Category Archives: College

A letter of encouragement to the girl going through rush

Dear Emily,*

I am so excited for you to be heading off to college in the next few days. It is such an amazing and significant time in your life. And there’s no doubt that choosing to go through rush adds to the excitement.

Twenty years ago this August I left the only house I had every known and moved to Columbia to start my college career and think about joining a different kind of house. I debated the pros and cons of joining a sorority and going through rush, and the scales tipped (for me) slightly in favor of rushing. When I look back now on the whole experience, I have a range of emotions. I just thought I would share with you a few of those emotions, with the benefit of being 20 years past them rather than in the emotional-ness of the moment. (I am fairly sure most of these thoughts wouldn’t have at all been on my radar twenty years ago!)

Caring About a “Crisis of Mental Health” in College Students

A recent article in Psychology Today spotlights the state of many on our college campuses: college students are overwhelmed, anxious, and suffering from a wide spectrum of mental health issues. The statistics it cites are shocking:

“It is neither an exaggeration nor is it alarmist to claim that there is a mental health crisis today facing America’s college students. Evidence suggests that this group has greater levels of stress and psychopathology than any time in the nation’s history…

95% of college counseling center directors surveyed said the number of students with significant psychological problems is a growing concern in their center or on campus. Seventy percent of directors believe that the number of students with severe psychological problems on their campus has increased in the past year…

5 Things You Should Know About The Crossing’s College Conference

CCC LOGO DESIGN Announcement slide

  1. Ready your heart for CCC’s theme: Jesus Outside the Lines. The issues of the day are often polarizing, leading to two opposing sides and us-against-them conversations. Who am I with? Who am I against? Where is my line? But Jesus offers those who are tired of taking sides a way forward, because he lived outside of these cultural and religious lines. Each main session and breakout session we have planned hopes to address some of these issues that we see as college students.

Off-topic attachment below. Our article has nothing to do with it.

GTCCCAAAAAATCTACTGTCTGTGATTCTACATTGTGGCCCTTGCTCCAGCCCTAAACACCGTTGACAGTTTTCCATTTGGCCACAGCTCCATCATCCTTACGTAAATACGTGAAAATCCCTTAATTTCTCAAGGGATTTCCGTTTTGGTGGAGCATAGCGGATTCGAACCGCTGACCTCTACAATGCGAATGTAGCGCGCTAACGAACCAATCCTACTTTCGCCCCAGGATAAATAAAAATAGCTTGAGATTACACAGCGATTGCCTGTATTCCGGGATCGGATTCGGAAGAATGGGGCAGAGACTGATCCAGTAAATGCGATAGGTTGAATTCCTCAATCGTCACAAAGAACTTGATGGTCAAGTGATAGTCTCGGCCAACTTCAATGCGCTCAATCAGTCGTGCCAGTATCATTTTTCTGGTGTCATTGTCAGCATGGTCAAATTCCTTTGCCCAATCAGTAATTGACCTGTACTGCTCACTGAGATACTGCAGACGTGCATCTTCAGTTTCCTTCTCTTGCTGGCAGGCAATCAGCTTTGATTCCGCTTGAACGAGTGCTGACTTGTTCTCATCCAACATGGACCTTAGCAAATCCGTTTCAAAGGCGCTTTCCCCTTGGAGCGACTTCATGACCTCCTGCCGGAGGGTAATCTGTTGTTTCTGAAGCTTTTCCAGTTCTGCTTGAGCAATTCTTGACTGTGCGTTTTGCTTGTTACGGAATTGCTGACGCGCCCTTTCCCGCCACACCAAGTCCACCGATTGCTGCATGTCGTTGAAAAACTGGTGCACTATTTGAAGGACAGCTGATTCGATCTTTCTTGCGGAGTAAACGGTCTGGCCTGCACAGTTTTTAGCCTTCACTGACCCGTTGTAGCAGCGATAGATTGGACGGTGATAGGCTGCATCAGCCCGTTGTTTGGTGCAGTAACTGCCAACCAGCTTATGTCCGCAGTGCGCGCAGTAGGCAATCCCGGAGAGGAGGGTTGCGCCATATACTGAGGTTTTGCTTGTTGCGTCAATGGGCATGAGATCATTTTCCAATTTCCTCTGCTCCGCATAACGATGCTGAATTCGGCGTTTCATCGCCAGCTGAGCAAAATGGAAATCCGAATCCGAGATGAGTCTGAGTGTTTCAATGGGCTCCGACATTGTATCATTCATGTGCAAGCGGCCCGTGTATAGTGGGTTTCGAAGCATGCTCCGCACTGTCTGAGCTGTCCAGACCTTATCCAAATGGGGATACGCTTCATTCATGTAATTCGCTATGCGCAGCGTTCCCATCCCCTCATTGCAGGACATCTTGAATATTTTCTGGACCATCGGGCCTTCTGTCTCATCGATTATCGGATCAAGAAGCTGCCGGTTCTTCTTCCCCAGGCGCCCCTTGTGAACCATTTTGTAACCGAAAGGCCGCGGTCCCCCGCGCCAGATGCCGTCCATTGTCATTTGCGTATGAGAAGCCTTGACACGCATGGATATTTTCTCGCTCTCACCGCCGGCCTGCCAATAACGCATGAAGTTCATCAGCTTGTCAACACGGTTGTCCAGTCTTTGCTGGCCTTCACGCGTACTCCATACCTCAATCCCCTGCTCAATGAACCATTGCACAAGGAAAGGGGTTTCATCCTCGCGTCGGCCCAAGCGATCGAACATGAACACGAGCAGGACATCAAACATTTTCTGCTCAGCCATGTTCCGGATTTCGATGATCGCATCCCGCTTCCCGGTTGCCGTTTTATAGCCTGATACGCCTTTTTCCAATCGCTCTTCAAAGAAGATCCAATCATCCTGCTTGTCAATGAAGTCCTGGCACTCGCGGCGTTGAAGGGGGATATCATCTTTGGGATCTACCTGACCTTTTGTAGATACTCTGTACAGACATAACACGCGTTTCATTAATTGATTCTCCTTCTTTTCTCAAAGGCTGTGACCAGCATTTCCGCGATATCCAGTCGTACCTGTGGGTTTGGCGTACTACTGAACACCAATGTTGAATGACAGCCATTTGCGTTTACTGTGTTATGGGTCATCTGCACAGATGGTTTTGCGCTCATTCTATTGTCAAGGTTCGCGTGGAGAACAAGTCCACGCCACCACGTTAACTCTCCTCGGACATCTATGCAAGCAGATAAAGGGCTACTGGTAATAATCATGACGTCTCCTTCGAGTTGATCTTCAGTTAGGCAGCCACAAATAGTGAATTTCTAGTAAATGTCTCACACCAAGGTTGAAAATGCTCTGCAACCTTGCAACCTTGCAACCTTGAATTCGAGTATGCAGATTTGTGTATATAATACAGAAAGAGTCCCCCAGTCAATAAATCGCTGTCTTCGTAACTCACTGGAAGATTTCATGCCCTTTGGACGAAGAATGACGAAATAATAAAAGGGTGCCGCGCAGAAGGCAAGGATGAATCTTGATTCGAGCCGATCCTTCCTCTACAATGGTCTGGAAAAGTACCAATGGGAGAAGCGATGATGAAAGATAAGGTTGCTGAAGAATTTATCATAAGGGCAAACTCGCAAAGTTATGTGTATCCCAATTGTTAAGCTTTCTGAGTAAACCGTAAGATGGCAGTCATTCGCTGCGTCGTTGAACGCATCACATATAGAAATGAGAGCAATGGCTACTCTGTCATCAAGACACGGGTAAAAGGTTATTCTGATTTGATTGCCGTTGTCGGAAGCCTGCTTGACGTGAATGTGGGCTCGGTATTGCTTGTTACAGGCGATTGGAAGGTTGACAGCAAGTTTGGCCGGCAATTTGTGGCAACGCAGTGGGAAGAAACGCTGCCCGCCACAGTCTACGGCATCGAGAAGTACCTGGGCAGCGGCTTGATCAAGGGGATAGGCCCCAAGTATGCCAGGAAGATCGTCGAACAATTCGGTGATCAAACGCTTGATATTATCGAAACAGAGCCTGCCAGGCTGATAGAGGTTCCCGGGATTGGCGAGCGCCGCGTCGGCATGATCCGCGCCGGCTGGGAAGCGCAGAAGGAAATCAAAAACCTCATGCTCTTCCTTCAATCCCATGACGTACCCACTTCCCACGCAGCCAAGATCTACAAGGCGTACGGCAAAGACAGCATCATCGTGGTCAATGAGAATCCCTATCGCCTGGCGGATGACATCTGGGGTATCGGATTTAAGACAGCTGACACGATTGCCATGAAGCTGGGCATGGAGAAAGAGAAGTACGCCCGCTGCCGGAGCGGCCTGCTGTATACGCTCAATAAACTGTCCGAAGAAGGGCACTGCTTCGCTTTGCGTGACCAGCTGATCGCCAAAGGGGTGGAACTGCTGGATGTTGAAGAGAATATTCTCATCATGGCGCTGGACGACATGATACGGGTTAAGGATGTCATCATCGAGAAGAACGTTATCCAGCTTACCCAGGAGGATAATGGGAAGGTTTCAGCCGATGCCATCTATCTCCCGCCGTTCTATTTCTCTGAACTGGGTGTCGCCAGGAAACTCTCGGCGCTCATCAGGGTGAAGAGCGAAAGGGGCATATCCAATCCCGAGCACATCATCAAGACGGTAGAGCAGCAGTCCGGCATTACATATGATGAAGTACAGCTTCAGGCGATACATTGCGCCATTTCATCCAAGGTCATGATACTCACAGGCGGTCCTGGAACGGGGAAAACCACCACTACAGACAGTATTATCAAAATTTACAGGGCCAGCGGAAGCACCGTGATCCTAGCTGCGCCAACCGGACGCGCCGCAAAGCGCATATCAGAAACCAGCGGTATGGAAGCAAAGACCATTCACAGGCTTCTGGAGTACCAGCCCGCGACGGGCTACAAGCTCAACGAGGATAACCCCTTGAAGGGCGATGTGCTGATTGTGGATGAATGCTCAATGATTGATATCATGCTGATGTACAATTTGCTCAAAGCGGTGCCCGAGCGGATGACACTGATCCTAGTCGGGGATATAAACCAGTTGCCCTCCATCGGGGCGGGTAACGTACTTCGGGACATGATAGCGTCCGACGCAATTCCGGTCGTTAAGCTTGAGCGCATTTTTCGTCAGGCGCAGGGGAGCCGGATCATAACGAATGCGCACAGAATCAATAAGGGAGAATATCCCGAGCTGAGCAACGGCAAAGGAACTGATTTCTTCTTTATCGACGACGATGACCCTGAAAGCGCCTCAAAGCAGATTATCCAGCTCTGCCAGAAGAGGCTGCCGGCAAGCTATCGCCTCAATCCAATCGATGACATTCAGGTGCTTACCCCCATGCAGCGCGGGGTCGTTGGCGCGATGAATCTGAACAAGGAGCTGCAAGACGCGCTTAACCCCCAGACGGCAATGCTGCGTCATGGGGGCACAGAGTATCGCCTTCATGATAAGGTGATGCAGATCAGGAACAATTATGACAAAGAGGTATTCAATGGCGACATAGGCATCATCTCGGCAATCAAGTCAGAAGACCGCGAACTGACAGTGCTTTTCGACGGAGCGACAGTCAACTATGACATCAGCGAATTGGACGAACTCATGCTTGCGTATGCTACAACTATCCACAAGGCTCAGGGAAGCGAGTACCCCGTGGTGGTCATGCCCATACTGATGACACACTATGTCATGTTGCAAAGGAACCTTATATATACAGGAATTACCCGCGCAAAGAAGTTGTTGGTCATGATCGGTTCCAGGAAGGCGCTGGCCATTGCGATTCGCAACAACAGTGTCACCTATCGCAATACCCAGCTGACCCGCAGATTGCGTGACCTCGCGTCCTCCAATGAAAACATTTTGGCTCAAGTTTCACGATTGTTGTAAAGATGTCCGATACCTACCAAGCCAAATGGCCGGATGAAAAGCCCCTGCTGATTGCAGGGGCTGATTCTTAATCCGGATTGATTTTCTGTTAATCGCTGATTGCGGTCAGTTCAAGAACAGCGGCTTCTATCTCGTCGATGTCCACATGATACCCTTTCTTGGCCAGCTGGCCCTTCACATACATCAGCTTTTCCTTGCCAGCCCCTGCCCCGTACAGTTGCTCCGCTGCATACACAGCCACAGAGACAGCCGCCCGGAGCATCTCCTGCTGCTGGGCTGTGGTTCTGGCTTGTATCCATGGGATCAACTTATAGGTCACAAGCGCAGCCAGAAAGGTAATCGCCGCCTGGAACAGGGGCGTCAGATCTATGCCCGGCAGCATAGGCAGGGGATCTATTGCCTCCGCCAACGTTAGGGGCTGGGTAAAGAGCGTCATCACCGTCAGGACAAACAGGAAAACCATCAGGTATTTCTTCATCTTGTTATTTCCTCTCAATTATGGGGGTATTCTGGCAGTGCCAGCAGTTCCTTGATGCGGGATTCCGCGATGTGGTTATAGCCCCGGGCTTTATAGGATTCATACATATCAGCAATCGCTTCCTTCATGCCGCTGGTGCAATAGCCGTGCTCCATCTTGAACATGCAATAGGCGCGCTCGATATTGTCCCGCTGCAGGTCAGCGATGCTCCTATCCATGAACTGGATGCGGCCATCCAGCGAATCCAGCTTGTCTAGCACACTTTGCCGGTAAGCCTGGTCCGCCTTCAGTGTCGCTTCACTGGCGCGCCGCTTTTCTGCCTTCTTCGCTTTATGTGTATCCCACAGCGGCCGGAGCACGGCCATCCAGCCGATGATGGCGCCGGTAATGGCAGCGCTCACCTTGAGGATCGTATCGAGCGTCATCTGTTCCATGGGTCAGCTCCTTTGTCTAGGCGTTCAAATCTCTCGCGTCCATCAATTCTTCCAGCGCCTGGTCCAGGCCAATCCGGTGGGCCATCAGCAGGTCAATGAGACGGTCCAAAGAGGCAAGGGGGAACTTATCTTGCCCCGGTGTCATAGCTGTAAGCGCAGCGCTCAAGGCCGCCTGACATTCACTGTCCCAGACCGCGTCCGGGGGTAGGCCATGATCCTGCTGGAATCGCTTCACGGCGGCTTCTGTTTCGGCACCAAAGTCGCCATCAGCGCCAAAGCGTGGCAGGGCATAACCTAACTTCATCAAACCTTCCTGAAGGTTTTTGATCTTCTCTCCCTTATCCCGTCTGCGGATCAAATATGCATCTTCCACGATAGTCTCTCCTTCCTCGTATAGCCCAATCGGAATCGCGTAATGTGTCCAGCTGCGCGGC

1. Scott Sauls, author of Jesus Outside the Lines, will be our keynote speaker, and you won’t want to miss him. He serves as senior pastor of Christ Presbyterian Church in Nashville, Tennessee, and previously was a lead and preaching pastor for Redeemer Presbyterian Church in New York City, where he served alongside Tim Keller. He has also planted two churches, one in Kansas City, Kansas, and one in St. Louis, Missouri. We couldn’t have found a someone better for this conference, and we’re grateful he agreed to speak.

4 Ways to Make Sure College Students Don’t Call The Crossing Home

  1. Act like they’re an inconvenience when they are back for school. I know, the streets are busier and parking can be a nightmare, but shouldn’t we be glad that college students are investing in our town and church, even if it’s just for a few years? Isn’t it worth a bit of inconvenience to have them here and for them to get to experience a church community in Columbia?
  1. Ignore them when you see them around the church building or in your kids’ classroom on Sunday mornings. Instead, talk to them when you see them sitting next to you. Ask them questions, introduce yourself, help them to feel welcome in a huge church body that can at times makes them feel anonymous.

Worried, Anxious, and Holding a College Degree?

“Anxious Students Strain College Mental Health Centers,” reads the title of a recent article in the NY Times. I work with college students so this wasn’t a surprising fact to read, but it caught my attention nonetheless. The university is in many ways a melting pot for all kinds of students – international students from Asia, the guy in cowboy boots majoring in agriculture, the partier on East Campus, the graduate student dressed to impress. All these students seem to have little in common, yet if this article is true, 1 in 6 of them have “been diagnosed with or treated for anxiety within the last 12 months, according to the annual national survey by the American College Health Association.” You’d be hard-pressed to find a student who hasn’t struggled with anxiety in some form throughout their 4 (or 5) years.

Instagramming My Inner Demons

Please excuse me; this is the pot calling the kettle black. Currently I operate not one, but two Instagram accounts. Every night, just before falling asleep, I peruse an endless feed of images. Picture after picture, set into vignettes of sepia-toned antiquity that turn mundane moments into cultural artifacts. That’s the draw of Instagram, isn’t

Your Boy (In College) Wants You To Talk

A week ago I was on a retreat with 16 college-aged men. I knew some of them well, but others were new faces. I listened carefully as these young men shared their personal stories. Some battled with addiction, others with self-righteousness. Some grew up in the church, others did not. Some just began a relationship